Nanophotonics

GS 3 Science and Technology- developments and their applications and effects in everyday life.

Introduction

         Nanophotonics or nano-optics is the study of the behavior of light on the nanometer scale, and of the interaction of nanometer-scale objects with light.

Current Context:

  • Crystals are normally rigid, stiff structures, but researchers from University of Hyderabad have shown how crystals can be sliced and even bent using atomic force microscopy.
  • Manipulating them with precision and control comes in very useful in the field of nanophotonics-
    • a qualitative, emerging field where the aim is to go beyond electronics and build up circuits driven entirely by photons (light).
    • Development of the “mechanophotonics” technique by researchers of University of Hyderabad.
    • If the technique can be successfully developed, all-optical-technology such as pliable, wearable devices operated by light entirely.

At the nanoscale level: Bending light path:

  • Light, when left to itself moves along straight paths, so it is crucial to develop materials and technology that can cause its path to bend along what is required in the circuits.
  • In 2014, for the first time, the group of the Functional Molecular Nano/Micro Solids Laboratory,
    • demonstrated that tiny crystals could be lifted and moved with precision and control using atomic force microscopy.
  • They figured out that the atomic force microscopy (AFM) cantilever tip could be used to lift a crystal, as crystals tend to stick to the tip due to tip–crystal attractive forces.
  • This is like using fibre optics, but at the nanoscale level using organic crystals.
    • Crystals can be lifted, bent, moved, transferred and sliced using atomic force microscopy.
    • Added a crucial piece to the jigsaw puzzle of building an organic photonic integrated circuit or OPIC.
    • Generally, millimetre- to centimetre-long crystals were bent using hand-held tweezers.
      • This method lacks precision and control.
    • Also, the crystals used were larger than what was required for miniaturisation.
  • Subsequently, demonstrated the real waveguiding character of the crystal lifted with a cantilever tip.

Nanophotonics:

  • Small lasers have various desirable properties for optical communication including low threshold current (which helps power efficiency) and fast modulation (which means more data transmission).
  • Small photodetectors tend to have a variety of desirable properties including low noise, high speed, and low voltage and power.
  • Has immense potential in fields ranging from biochemistry to electrical engineering.
  • Nanophotonics would make it possible to go beyond current electronics and build up circuits driven entirely by photons (light).

Microresonators:

  • Recently, the expert group has extended the atomic force microscopy technique to deliberately move, bend, slice or cleave and transfer micro-sized waveguiding crystals.
  • Also shown how other crucial elements needed for nanophotonics can be developed using this technique.
  • Not only crystals but also polymer microcavities or microresonators (light-trapping elements) can be precisely manipulated to create photonic structures.
  • The researchers have named this technique “mechanophotonics” as this method can be used to generate the basic elements needed to build up a photonic integrated circuit.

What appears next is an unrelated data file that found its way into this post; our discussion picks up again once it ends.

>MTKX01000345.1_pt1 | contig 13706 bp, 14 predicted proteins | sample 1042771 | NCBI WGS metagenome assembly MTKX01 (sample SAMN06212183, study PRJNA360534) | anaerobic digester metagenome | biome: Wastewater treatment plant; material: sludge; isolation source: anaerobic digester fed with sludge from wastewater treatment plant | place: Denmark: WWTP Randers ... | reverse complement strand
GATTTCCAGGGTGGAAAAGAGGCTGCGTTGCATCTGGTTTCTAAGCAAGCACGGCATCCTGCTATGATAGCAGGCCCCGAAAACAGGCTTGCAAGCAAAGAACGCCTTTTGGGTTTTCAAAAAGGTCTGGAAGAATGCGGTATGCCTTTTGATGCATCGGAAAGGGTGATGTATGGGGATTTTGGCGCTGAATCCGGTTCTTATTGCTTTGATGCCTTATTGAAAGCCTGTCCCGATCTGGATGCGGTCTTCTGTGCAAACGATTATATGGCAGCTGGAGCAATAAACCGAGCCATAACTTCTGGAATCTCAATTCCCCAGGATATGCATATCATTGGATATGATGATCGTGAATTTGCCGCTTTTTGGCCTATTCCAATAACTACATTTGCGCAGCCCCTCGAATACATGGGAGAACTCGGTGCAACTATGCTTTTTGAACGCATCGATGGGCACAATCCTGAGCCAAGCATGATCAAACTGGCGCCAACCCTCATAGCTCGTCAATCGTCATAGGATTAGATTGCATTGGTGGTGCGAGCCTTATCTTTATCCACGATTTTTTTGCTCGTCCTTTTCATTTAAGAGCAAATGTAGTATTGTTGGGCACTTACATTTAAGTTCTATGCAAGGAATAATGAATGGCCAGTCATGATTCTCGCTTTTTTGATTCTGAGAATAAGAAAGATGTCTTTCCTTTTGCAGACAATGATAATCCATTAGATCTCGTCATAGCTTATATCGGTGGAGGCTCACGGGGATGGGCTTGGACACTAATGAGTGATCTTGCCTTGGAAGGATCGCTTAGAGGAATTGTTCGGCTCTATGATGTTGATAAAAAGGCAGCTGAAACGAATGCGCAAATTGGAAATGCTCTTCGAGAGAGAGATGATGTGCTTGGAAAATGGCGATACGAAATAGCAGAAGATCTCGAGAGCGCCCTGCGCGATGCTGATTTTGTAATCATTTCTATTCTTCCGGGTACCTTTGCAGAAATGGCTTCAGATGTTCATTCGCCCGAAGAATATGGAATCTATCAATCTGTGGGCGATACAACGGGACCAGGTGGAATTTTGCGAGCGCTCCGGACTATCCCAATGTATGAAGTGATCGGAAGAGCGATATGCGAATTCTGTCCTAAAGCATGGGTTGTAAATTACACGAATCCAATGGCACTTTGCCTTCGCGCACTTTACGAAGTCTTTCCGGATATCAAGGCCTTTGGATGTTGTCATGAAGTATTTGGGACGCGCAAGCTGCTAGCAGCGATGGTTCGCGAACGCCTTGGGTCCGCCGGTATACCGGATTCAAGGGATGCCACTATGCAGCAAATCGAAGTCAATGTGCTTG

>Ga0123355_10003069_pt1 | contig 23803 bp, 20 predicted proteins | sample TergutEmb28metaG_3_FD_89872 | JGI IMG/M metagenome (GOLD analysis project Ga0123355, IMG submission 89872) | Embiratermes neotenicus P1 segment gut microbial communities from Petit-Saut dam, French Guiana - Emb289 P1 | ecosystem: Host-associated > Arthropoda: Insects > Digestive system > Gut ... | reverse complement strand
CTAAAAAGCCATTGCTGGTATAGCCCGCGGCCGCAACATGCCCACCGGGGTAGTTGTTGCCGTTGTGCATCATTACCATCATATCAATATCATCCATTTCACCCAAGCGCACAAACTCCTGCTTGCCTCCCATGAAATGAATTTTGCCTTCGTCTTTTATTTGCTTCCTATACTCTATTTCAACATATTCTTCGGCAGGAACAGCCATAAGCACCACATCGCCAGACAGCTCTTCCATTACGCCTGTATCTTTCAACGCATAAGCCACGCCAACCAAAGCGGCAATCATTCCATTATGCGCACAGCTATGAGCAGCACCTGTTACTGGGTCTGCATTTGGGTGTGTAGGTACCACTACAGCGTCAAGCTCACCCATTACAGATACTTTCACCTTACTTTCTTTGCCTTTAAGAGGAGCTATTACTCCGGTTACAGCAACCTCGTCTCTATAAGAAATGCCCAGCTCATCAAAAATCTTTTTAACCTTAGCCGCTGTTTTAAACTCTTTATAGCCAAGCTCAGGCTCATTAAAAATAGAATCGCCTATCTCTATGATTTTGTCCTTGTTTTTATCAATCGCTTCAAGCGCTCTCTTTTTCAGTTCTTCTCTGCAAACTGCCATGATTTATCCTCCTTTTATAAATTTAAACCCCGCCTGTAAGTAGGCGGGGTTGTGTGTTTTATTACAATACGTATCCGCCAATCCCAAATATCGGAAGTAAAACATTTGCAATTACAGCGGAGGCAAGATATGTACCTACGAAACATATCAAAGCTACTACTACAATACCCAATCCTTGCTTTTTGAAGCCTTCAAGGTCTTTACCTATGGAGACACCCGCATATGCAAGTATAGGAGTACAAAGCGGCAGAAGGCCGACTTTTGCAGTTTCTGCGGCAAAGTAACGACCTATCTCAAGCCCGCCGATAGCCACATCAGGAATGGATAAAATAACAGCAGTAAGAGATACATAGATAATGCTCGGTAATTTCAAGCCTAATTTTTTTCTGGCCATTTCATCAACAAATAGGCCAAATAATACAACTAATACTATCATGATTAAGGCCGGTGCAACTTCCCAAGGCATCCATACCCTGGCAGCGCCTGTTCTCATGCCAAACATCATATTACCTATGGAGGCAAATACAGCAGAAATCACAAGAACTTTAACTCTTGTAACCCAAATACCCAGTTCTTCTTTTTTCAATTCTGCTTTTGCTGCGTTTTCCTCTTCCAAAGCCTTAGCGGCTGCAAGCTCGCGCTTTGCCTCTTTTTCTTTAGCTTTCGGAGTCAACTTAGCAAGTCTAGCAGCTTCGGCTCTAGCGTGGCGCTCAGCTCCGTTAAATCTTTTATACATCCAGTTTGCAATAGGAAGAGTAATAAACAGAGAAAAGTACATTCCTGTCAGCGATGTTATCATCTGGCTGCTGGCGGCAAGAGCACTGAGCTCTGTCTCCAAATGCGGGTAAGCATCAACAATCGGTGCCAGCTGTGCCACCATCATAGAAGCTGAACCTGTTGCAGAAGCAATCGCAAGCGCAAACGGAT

• Usually, photonic integrated circuits are made using silicon, silicon-based and metallic materials using electron beam lithography.
  • Uses organic materials and atomic force microscopy to manipulate them.
  • The research collaboration extends to several countries: Germany, UAE, Spain and India.

Real time applications of Nanophotonics:

  • Optoelectronics and microelectronics:
    • If light can be squeezed into a small volume, it can be absorbed and detected by a small detector.
    • Small photodetectors tend to have a variety of desirable properties
      • including low noise, high speed, and low voltage and power.
  • Solar cells:
    • Solar cells often work best when the light is absorbed very close to the surface,
      • because electrons near the surface have a better chance of being collected,
      • because the device can be made thinner, which reduces cost.
    • Researchers have investigated a variety of nanophotonic techniques to intensify light in the optimal locations within a solar cell.
  • Spectroscopy:
    • Using nanophotonics to create high peak intensities.
    • If a given amount of light energy is squeezed into a smaller and smaller volume (“hot-spot”), the intensity in the hot-spot gets larger and larger.
      • This is especially helpful in nonlinear optics; an example is surface-enhanced Raman scattering.
    • It also allows sensitive spectroscopy measurements of even single molecules located in the hot-spot,
    • unlike traditional spectroscopy methods which take an average over millions or billions of molecules.
  • Microscopy:
    • One goal of nanophotonics is to construct a so-called “superlens“,
    • which would use metamaterials or other techniques to create images that are more accurate than the diffraction limit.

Conclusion:

                   Global Nanophotonics Market development status and position with multiple perspectives of key and global regions such as product forms, manufacturers, regions and end industries.

                   The field is in its infancy and the results are qualitative. The group next plans to fabricate high-density photonic circuits using organic passive, active and energy-transfer mechanisms.

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